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What are the Different Dosimetrist Jobs?

Patrick Roland
Patrick Roland

A dosimetrist is an important member of any medical oncology team, because she is responsible for administering radiation treatments to cancer patients. There are three main dosimetrist jobs in this field: the actual job dealing with radiation, assisting the dosimetrist, and teaching this skill to others. All revolve around providing the patient with excellent care, efficient treatment and hopefully ridding the body of tumors and cancerous agents.

The most common of all dosimetrist jobs is being the member of an oncology team that calculates and administers radiological treatment. This job has many responsibilities before, during and after treatment. Before treating a patient, the dosimetrist will review medical history and confer with a physician to determine the area to target and the radiation dosage necessary to administer. During the actual procedure, she prepares the body and shields unaffected areas from the radiation, but also monitors various computer programs to ensure the process is happening smoothly. After the radiation is complete, the dosimetrist must help the patient remove any shields, answer questions about side effects and fill out the proper paperwork in the patient file so doctors can be updated.

Woman with hand on her hip
Woman with hand on her hip

Another important area of dosimetrist jobs are assistants. A dosimetrist must have a Bachelor's degree and also a great deal of specialized training, but the requirements for an assistant are usually less stringent. The assistant does not deal with calculating treatments, but mainly handles smaller details so the dosimetrist can focus. This can include helping prep the patient, testing equipment to make sure it is operational and handling patient comfort issues. This job is an important component of the oncology unit and larger programs will have several assistants to handle large amounts of patients.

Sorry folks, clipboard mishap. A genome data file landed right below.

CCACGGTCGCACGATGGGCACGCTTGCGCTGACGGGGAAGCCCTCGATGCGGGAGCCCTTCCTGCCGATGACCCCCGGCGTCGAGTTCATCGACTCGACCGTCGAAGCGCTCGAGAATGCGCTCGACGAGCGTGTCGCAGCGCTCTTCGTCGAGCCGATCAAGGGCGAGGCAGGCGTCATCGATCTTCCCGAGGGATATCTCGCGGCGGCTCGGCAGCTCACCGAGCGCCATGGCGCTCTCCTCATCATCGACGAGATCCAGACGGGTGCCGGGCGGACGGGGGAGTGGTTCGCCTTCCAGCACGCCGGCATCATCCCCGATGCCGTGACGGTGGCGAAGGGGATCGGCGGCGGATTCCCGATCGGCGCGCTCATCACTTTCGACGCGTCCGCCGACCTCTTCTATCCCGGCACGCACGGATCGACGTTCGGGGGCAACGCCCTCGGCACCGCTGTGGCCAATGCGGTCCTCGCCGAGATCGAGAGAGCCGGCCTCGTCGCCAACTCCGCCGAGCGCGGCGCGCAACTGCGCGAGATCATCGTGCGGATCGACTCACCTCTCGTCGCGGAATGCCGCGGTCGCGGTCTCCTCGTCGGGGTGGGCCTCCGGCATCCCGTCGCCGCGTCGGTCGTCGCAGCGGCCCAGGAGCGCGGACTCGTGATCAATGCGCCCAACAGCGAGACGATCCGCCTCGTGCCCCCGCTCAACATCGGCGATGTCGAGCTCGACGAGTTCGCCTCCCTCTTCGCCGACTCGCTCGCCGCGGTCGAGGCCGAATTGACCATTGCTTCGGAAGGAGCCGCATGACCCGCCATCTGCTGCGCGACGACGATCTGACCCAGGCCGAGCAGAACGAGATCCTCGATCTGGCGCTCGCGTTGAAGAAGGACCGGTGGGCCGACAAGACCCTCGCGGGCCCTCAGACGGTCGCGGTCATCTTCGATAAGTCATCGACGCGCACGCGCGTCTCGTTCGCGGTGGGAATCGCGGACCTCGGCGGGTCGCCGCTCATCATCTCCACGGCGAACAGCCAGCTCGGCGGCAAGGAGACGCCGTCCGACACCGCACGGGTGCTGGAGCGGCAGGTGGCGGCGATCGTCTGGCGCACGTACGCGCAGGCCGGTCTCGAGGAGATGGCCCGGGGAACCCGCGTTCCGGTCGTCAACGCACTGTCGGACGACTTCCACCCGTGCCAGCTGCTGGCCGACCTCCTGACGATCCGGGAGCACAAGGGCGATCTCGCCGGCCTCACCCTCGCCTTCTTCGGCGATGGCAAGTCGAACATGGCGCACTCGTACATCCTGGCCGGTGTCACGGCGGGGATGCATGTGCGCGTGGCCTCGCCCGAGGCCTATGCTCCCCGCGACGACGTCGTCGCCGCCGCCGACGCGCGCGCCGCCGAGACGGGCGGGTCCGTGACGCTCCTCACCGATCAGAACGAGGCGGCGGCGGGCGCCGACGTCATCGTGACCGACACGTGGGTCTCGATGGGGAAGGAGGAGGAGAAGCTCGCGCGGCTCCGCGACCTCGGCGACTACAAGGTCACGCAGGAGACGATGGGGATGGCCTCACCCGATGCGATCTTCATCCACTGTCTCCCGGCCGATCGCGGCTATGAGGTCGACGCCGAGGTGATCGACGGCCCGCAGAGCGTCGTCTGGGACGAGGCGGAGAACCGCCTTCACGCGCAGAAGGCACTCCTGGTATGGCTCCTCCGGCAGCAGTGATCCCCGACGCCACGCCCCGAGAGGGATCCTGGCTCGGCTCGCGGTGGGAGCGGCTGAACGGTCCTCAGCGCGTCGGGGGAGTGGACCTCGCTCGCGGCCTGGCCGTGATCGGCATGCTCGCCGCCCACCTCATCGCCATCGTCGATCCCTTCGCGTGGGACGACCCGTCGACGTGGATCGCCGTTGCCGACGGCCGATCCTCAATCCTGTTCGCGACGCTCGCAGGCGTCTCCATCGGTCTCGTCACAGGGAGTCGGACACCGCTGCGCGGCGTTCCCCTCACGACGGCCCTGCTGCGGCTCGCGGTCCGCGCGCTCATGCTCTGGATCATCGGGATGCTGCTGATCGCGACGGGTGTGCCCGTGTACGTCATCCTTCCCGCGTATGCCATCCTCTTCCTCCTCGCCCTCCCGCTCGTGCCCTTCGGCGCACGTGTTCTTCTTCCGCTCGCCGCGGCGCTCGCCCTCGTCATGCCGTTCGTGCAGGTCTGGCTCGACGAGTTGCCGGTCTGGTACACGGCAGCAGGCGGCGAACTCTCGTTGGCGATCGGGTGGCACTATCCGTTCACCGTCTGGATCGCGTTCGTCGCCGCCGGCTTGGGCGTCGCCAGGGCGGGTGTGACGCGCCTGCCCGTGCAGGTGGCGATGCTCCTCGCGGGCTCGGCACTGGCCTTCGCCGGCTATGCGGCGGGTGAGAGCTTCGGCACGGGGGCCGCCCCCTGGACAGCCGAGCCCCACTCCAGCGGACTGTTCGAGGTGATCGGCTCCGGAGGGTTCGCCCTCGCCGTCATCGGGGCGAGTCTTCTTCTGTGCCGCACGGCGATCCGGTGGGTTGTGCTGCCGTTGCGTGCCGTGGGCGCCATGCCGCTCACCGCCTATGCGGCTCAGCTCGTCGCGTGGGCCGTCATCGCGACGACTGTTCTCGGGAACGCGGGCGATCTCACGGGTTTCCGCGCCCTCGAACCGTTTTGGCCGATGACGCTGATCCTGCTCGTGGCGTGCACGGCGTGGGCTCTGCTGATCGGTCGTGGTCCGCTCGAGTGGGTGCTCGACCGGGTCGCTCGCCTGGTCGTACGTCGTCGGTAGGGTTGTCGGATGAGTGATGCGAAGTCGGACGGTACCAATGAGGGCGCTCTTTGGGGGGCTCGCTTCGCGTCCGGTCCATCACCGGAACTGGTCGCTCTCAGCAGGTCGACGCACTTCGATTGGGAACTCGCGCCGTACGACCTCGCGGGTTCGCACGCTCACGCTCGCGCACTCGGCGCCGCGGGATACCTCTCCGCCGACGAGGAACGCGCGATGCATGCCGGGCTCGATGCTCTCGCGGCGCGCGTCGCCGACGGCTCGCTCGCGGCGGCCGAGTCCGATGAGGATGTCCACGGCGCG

One type of dosimetrist job that is removed from the hospital and clinic setting is teaching. The skills needed to properly administer radiation safely and accurately usually require approximately 18 months of specialized training from experts. These courses focus heavily on the mathematical equations used for measuring radiation, courses on the effects and causes of various forms of cancer, and familiarization with the tools and equipment used to administer radiation. These courses are usually taught by experts that spent many years in the field of dosimetry. These dosimetrist jobs are all varied, but each contributes to the success of the others, and, ideally, to the improved health of the patients.

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